A crowd of about 30 students gathered Wednesday night in the basement of the Phyllis P. Marshall Center to listen to a debate about the crisis in the Middle East. The debate was hosted by student-run USF radio station AM 1620 WBUL, and hosts of the radio show Bull Talk, Bobby Riley and Christine Lusher, moderated. The debate featured Isam Sweilem, a member of the Students for International Peace and Justice, and Dustin Sachs, a member of the USF student chapter of the Hillel Foundation.
Sachs began with his stance on current issues in the Middle East.
“I am passionate about this issue because I have friends and some family that live in Israel,” Sachs said. “I think that it is important that when issues arise that captivate the news media the way that this issue has in the past couple of days and the past couple of weeks, that we address it and discuss what we need to do to get past these situations.”
Riley asked the first question about suicide bombings. “Yesterday, a 10-year-old boy with explosives strapped to his body walked into an alleyway and killed people,” Riley said. “How do you defend killing an innocent child with a suicide bomb?”
Sweilem, who was representing the Palestinians, replied with a series of questions.
“I think you are asking the wrong question. You should be asking, why are 13 soldiers in somebody’s house in the first place?” Sweilem said. “Why are there 60 to 70 Palestinians dying per day and everyone is only concerned with the eight that died in yesterday’s attack?”
Sweilem said, eventually, people who are being oppressed are going to rise up and defend themselves.
Riley asked Sweilem if he thought the 10-year-old suicide bomber was a good thing.
“I don’t think it’s a good thing at all that people are being pushed to desperate actions such as blowing themselves up to defend themselves,” Sweilem said.
Riley asked Sachs how a person can justify the violence.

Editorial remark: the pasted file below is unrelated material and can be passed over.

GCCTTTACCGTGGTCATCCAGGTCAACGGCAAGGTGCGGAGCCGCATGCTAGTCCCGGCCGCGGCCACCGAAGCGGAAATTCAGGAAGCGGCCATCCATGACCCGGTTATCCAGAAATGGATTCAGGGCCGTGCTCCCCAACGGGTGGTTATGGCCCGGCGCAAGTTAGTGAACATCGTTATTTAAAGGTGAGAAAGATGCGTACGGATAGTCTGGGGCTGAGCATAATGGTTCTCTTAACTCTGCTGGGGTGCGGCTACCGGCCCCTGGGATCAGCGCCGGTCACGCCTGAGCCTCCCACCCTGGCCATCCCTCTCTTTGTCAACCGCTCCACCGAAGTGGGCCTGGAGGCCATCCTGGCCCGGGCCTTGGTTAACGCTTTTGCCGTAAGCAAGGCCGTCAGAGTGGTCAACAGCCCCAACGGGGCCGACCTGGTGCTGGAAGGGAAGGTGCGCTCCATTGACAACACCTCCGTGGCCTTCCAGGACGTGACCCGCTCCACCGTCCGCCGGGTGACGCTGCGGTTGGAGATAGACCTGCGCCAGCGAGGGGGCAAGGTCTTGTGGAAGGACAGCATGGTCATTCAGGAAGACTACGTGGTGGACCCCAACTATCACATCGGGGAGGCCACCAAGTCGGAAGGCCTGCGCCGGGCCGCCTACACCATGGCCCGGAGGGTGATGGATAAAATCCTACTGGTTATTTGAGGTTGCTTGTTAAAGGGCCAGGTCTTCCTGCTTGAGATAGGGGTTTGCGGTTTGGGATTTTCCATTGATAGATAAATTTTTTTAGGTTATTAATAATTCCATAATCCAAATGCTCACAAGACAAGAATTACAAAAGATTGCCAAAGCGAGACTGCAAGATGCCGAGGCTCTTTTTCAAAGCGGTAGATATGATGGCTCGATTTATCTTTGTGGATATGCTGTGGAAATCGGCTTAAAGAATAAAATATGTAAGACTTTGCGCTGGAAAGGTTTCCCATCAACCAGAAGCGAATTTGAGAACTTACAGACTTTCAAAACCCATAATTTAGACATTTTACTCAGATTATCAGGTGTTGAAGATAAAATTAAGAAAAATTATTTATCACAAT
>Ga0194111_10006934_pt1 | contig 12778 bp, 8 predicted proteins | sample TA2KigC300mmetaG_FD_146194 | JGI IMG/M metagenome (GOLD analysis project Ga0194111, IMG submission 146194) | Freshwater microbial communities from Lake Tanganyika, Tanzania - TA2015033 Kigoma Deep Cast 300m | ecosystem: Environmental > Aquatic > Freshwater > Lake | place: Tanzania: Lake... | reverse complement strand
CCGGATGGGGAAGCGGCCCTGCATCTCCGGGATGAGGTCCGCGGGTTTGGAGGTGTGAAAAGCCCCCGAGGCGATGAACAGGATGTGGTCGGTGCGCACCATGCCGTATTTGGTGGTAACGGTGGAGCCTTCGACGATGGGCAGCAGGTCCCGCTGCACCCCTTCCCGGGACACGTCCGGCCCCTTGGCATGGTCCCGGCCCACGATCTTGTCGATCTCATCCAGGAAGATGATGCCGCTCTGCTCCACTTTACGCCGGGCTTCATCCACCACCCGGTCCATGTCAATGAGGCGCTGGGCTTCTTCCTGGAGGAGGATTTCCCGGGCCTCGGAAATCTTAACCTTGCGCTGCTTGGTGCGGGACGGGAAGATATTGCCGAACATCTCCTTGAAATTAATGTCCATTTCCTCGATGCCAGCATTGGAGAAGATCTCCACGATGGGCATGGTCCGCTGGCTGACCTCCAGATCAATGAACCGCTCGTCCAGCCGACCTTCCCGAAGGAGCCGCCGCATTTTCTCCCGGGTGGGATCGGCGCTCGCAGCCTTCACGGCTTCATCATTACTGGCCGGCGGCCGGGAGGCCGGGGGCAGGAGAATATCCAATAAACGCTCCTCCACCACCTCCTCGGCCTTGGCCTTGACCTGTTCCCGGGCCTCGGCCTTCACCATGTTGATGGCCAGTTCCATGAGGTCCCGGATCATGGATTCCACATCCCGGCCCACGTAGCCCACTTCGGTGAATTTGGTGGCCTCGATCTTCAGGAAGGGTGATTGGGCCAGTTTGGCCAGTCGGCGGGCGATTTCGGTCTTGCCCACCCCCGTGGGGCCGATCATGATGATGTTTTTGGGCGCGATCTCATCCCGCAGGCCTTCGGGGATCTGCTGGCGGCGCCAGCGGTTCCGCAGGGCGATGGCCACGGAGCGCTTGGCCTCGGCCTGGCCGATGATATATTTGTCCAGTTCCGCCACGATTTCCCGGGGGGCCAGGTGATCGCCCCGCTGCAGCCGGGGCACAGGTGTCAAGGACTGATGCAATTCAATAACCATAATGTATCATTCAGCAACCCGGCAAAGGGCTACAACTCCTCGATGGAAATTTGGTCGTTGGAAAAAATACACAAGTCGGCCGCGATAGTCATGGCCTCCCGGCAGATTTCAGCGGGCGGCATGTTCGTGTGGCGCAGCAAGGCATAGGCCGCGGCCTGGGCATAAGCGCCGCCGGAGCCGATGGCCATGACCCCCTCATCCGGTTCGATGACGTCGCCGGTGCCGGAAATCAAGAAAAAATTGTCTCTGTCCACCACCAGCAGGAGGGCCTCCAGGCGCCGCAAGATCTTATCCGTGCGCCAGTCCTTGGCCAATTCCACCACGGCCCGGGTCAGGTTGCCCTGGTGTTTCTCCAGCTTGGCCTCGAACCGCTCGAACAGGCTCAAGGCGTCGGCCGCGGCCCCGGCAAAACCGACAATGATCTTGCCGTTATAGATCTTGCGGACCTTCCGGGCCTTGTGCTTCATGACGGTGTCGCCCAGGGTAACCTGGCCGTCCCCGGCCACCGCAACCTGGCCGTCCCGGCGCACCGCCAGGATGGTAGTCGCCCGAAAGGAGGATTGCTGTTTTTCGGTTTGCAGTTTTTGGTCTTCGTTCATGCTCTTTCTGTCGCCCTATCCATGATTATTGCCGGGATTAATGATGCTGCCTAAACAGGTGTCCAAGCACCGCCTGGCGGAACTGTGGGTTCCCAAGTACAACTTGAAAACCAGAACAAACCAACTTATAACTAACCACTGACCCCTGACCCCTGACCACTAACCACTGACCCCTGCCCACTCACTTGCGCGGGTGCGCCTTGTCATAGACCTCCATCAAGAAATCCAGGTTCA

“How can you justify 13 soldiers going into homes and invading personal property that is not theirs?” Riley said.
Sachs justified the action by pointing out government sovereignty.
“I justify it in the same way that American’s justify going over seas to a country like Afghanistan and rooting out terrorism,” Sachs said. “Israel’s duty as a sovereign government is to protect the people, who live within their land. According to every agreement that’s been made it was the Israeli’s responsibility to protect it’s people from external and internal attack,” Sachs said. Riley asked about an article in the St. Petersburg Times that reported 150 Palestinians have been killed this week alone. Sachs said the Israeli government is trying hard not to kill innocent citizens, but to root out terrorists.
“I sympathize and feel really bad that people get killed, but when you are in a war situation, some people are killed unintentionally, and no one deserves to die for no reason,” Sachs said.
Sweilem said what the Israeli’s are doing to the Palestinians right now does not have any relations to Sept. 11.
“We as Americans are not occupying another land. We’re not killing people, killing babies or occupying other people’s homes,” Sweilem said.
He said what we hear in the media is probably not even half of what is happening in the region.
“We need to put an end to the massacre of Palestinians going on right now. We’ve seen from history of Israel that God knows what’s going on in those refugee camps right now,” Sweilem said. Both Sweilem and Sachs agreed that if international law had been implemented in 1947, there would have never been an issue. Sweilem summed up the argument very quickly.
“All we have to do is to implement international law and United Nations resolutions and this whole conflict is going to be over,” Sweilem said.
Sachs agreed with Sweilem on the issue.
“I don’t deny that. If we had implemented international law in 1947 there would have never been an issue, if both sides had agreed,” Sachs said.
Contact Kelly Icardiat firstname.lastname@example.org